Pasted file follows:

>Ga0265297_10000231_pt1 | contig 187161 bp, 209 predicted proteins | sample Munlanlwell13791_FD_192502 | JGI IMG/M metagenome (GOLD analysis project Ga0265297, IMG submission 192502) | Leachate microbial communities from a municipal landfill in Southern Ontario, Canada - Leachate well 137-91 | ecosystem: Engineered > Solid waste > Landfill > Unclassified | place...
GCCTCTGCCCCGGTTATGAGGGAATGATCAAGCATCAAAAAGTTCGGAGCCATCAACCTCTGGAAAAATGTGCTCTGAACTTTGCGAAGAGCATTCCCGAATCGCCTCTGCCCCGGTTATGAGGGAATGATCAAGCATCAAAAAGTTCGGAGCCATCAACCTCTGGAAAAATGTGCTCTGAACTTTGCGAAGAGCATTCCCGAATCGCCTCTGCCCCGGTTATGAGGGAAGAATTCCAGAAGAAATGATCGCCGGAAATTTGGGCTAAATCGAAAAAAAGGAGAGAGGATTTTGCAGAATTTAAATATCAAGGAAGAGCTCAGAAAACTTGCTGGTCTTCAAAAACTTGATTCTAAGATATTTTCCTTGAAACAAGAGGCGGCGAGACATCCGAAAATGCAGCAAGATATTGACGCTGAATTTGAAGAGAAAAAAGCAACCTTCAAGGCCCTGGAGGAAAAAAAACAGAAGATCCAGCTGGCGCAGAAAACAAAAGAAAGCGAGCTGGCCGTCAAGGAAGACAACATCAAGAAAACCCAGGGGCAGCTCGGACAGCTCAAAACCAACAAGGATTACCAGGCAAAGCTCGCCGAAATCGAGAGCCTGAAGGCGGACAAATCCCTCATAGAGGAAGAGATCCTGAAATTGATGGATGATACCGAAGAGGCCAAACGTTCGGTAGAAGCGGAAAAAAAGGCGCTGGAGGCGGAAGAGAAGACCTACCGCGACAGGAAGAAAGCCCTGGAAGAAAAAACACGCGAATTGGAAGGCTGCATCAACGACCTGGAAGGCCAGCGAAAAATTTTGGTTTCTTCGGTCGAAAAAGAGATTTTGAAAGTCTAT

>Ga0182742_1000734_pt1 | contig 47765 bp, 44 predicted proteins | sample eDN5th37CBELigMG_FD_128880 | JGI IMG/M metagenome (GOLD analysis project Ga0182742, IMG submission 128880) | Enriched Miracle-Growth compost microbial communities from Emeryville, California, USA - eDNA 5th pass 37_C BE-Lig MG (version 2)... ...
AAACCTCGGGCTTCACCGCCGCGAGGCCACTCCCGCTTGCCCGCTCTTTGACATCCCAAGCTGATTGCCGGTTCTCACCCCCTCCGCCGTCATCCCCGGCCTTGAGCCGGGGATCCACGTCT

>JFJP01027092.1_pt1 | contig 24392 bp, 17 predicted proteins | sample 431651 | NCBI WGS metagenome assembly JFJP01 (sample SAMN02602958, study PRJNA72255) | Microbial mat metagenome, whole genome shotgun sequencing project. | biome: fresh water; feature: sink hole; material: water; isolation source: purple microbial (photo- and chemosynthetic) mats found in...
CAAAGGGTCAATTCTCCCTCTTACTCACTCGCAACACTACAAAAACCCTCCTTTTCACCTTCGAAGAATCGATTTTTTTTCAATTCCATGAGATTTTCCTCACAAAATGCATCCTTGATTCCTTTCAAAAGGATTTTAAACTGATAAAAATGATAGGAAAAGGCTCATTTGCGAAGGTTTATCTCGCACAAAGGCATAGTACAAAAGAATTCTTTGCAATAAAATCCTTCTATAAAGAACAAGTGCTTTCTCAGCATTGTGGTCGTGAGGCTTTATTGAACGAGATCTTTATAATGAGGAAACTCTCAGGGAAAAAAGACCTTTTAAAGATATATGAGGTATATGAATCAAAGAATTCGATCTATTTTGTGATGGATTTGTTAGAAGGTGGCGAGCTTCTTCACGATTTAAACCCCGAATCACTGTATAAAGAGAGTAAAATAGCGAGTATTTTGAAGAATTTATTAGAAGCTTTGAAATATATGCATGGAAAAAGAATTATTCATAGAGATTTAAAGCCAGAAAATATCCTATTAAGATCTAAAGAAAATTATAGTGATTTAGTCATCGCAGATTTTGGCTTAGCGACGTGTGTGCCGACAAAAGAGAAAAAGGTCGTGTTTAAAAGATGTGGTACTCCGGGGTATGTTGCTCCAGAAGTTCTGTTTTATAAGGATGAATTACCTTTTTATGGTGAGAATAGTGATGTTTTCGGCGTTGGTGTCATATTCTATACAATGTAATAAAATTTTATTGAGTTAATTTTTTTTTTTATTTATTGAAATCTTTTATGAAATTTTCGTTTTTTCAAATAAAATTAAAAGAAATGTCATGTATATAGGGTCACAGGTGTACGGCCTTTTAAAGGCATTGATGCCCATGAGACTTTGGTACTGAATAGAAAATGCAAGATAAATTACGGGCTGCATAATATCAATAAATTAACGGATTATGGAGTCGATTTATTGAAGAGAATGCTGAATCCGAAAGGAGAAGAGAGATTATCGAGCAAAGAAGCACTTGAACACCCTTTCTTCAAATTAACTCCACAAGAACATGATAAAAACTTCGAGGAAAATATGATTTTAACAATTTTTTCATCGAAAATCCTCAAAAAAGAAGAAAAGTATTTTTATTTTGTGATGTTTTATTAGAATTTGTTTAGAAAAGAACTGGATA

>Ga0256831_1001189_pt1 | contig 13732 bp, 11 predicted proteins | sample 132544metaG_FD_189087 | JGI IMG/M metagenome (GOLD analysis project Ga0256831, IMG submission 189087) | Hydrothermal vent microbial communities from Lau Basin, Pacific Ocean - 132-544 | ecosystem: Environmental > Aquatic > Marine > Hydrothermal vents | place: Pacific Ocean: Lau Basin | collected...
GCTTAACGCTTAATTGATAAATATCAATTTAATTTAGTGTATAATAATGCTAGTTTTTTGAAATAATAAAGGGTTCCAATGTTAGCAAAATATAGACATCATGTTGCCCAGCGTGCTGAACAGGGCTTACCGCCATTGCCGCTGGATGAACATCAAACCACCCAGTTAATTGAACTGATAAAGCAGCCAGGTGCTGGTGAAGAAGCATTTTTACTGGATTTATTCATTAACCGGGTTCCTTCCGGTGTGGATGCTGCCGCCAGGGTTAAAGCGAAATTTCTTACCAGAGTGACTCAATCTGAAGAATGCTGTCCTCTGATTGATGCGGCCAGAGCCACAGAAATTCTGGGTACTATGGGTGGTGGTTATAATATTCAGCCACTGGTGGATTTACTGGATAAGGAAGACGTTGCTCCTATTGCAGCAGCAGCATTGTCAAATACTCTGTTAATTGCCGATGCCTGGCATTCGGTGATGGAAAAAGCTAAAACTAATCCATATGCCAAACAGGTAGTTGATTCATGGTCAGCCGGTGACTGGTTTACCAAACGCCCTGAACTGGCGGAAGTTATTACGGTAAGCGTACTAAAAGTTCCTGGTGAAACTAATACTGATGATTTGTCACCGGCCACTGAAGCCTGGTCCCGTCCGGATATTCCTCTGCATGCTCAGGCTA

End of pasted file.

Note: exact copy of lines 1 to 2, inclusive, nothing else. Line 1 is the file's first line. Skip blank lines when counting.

>Ga0265297_10000231_pt1 | contig 187161 bp, 209 predicted proteins | sample Munlanlwell13791_FD_192502 | JGI IMG/M metagenome (GOLD analysis project Ga0265297, IMG submission 192502) | Leachate microbial communities from a municipal landfill in Southern Ontario, Canada - Leachate well 137-91 | ecosystem: Engineered > Solid waste > Landfill > Unclassified | place...
GCCTCTGCCCCGGTTATGAGGGAATGATCAAGCATCAAAAAGTTCGGAGCCATCAACCTCTGGAAAAATGTGCTCTGAACTTTGCGAAGAGCATTCCCGAATCGCCTCTGCCCCGGTTATGAGGGAATGATCAAGCATCAAAAAGTTCGGAGCCATCAACCTCTGGAAAAATGTGCTCTGAACTTTGCGAAGAGCATTCCCGAATCGCCTCTGCCCCGGTTATGAGGGAAGAATTCCAGAAGAAATGATCGCCGGAAATTTGGGCTAAATCGAAAAAAAGGAGAGAGGATTTTGCAGAATTTAAATATCAAGGAAGAGCTCAGAAAACTTGCTGGTCTTCAAAAACTTGATTCTAAGATATTTTCCTTGAAACAAGAGGCGGCGAGACATCCGAAAATGCAGCAAGATATTGACGCTGAATTTGAAGAGAAAAAAGCAACCTTCAAGGCCCTGGAGGAAAAAAAACAGAAGATCCAGCTGGCGCAGAAAACAAAAGAAAGCGAGCTGGCCGTCAAGGAAGACAACATCAAGAAAACCCAGGGGCAGCTCGGACAGCTCAAAACCAACAAGGATTACCAGGCAAAGCTCGCCGAAATCGAGAGCCTGAAGGCGGACAAATCCCTCATAGAGGAAGAGATCCTGAAATTGATGGATGATACCGAAGAGGCCAAACGTTCGGTAGAAGCGGAAAAAAAGGCGCTGGAGGCGGAAGAGAAGACCTACCGCGACAGGAAGAAAGCCCTGGAAGAAAAAACACGCGAATTGGAAGGCTGCATCAACGACCTGGAAGGCCAGCGAAAAATTTTGGTTTCTTCGGTCGAAAAAGAGATTTTGAAAGTCTAT